by Chas Danner
Joshua Keating thinks the group may be finished:
As [Julian] Assange remains in international legal limbo, granted asylum in Ecuador but with no foreseeable way to get there, and as WikiLeaks struggles to stay afloat in the face of money problems and denial-of-service attacks, it's worth reflecting on how we got here. How did an organization that once touted itself as the future of journalism — and for a time seemed to have a credible case for the claim — devolve into one man's soap opera?
Keating notes the numerous ways the group has put its relevance and credibility at risk, from over-politicizing itself, to faux neutrality, to the massive fight it's picked with the US and with news organizations. And then there are the leaks themselves, which now come less and less, and what has been leaked rarely proves to be as important or reliable as the group hypes it to be:
Even WikiLeaks' crowning achievement — Cablegate — may have been embarrassing to the State Department and put some U.S. government sources at risk, but didn't actually reveal much in the way of nefarious doings by U.S. diplomats. If anything, it often revealed them to be a bit more informed about their postings than their public statements might suggest. Yes, cables detailing the personal excesses of the Tunisian ruling family were one of several factors that helped spark protests in that country in early 2011, but WikiLeaks' claims that the Arab Spring was a direct result of its work doesn't pass the laugh test.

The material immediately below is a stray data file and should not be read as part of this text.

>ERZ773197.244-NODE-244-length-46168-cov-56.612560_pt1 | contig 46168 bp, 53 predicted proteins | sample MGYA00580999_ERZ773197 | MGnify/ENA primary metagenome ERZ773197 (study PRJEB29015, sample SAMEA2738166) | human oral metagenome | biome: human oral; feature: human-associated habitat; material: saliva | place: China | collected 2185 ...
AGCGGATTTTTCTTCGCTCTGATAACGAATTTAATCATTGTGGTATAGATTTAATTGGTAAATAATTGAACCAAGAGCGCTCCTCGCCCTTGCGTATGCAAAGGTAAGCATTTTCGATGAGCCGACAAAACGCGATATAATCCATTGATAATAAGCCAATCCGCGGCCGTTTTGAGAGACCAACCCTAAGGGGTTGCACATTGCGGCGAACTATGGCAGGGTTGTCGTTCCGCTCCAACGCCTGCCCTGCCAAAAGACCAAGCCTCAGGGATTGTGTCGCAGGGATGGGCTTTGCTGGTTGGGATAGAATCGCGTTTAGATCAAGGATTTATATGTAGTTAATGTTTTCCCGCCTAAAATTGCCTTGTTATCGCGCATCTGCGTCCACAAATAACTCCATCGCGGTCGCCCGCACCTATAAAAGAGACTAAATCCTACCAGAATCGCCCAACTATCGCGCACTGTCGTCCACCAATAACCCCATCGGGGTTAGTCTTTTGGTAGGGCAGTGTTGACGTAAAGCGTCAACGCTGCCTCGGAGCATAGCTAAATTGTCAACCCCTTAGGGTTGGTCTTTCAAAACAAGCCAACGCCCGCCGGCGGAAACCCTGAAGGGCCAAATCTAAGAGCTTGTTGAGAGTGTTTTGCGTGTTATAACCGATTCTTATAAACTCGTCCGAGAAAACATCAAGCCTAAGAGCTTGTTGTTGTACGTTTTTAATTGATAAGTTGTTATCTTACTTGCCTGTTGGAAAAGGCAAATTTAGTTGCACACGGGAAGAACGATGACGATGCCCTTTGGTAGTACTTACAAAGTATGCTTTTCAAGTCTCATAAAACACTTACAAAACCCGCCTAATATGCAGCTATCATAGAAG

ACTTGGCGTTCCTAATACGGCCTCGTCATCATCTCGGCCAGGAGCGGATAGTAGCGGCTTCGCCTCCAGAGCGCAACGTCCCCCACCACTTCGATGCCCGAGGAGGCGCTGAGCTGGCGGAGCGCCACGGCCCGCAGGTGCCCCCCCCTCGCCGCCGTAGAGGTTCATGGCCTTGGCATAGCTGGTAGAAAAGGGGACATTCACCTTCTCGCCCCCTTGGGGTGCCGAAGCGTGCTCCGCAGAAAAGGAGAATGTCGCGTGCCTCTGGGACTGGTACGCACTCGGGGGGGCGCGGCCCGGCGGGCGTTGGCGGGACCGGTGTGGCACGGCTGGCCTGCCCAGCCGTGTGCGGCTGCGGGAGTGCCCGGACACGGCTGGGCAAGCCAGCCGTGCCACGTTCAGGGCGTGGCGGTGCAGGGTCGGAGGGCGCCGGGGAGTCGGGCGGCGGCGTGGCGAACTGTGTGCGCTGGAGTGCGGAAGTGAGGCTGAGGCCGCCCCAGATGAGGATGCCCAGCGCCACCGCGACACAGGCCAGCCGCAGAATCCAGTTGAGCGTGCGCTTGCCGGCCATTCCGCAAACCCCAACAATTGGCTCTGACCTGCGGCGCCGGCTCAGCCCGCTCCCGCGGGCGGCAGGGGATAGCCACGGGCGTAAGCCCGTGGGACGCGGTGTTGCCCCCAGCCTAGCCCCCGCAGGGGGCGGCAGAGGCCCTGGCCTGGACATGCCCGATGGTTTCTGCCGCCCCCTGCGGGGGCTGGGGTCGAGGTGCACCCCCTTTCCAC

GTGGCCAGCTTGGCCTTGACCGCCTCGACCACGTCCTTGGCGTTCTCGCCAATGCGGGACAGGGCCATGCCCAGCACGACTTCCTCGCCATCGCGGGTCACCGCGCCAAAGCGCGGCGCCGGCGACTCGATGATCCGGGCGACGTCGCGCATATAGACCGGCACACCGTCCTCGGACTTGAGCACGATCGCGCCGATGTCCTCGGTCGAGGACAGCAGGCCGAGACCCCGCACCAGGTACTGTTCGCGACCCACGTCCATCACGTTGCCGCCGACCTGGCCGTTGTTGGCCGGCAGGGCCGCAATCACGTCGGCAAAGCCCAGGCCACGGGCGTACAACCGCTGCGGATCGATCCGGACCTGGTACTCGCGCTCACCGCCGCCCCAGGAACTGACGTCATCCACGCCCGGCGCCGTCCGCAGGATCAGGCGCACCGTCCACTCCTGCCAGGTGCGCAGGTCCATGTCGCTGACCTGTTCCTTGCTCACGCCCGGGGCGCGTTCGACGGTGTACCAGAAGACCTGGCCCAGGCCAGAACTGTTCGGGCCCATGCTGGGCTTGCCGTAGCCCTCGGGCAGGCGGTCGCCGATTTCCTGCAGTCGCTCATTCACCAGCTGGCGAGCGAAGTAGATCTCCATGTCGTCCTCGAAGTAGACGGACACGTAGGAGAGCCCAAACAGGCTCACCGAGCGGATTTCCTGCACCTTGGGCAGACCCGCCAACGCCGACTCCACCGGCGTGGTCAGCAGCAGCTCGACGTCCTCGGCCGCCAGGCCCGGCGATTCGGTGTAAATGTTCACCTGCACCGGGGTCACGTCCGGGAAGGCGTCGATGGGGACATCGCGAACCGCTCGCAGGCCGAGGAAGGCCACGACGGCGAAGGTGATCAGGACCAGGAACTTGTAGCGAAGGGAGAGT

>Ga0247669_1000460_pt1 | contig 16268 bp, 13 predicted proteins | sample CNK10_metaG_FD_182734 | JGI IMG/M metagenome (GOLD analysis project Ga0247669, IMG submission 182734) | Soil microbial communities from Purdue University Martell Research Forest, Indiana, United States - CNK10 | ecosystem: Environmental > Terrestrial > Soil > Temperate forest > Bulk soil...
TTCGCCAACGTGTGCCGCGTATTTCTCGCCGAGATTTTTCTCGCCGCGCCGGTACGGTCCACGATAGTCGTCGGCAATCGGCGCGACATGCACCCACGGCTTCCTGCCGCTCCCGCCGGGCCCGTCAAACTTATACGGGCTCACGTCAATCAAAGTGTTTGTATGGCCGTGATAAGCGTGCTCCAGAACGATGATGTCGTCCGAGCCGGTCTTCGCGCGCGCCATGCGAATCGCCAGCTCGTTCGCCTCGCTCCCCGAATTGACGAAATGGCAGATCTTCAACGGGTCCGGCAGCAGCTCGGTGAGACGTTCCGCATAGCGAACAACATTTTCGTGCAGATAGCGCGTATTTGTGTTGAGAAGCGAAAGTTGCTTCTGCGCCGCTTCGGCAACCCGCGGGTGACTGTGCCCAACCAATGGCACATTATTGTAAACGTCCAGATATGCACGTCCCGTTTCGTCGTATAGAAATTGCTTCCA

Then, of course, there is the man at the top. It seems Assange is more of an anchor than a leader, more a distraction than an inspiration. Regarding the convoluted asylum situation, Max Fisher explains what Ecuador is up to:
[Their] decision to grant Assange asylum appears, on the surface, bizarre or even irrational, given the apparent costs. The small-ish Latin American nation has effectively blown up relations with the much more powerful United Kingdom just over Assange, whose only real interest in Ecuador appears to come from one Ecuadorian officials' late 2010 hints of asylum. But it's possible that the diplomatic stand-off itself, and not Assange's freedom, is precisely Ecuador's goal. Though we can't know the Ecuadorian government's motivation for sure, engineering a high-profile and possibly protracted confrontation with a Western government would actually be quite consistent with Correa's practice of using excessively confrontational foreign policy in a way that helps cement his populist credibility at home. It would also be consistent with his habit of using foreign embassies as proxies for these showdowns — possibly because they tend to generate lots of Western outrage with little risk of unendurable consequences.